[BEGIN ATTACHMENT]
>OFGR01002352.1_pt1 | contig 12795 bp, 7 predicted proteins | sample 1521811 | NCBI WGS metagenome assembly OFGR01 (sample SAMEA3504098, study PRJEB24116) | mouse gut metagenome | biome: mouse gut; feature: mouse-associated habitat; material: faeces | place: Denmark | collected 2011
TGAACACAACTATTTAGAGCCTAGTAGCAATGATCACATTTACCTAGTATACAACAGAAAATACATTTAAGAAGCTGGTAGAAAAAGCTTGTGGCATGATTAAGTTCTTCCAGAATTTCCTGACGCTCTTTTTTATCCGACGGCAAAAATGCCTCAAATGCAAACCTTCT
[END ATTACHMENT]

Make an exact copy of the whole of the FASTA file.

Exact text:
>OFGR01002352.1_pt1 | contig 12795 bp, 7 predicted proteins | sample 1521811 | NCBI WGS metagenome assembly OFGR01 (sample SAMEA3504098, study PRJEB24116) | mouse gut metagenome | biome: mouse gut; feature: mouse-associated habitat; material: faeces | place: Denmark | collected 2011
TGAACACAACTATTTAGAGCCTAGTAGCAATGATCACATTTACCTAGTATACAACAGAAAATACATTTAAGAAGCTGGTAGAAAAAGCTTGTGGCATGATTAAGTTCTTCCAGAATTTCCTGACGCTCTTTTTTATCCGACGGCAAAAATGCCTCAAATGCAAACCTTCT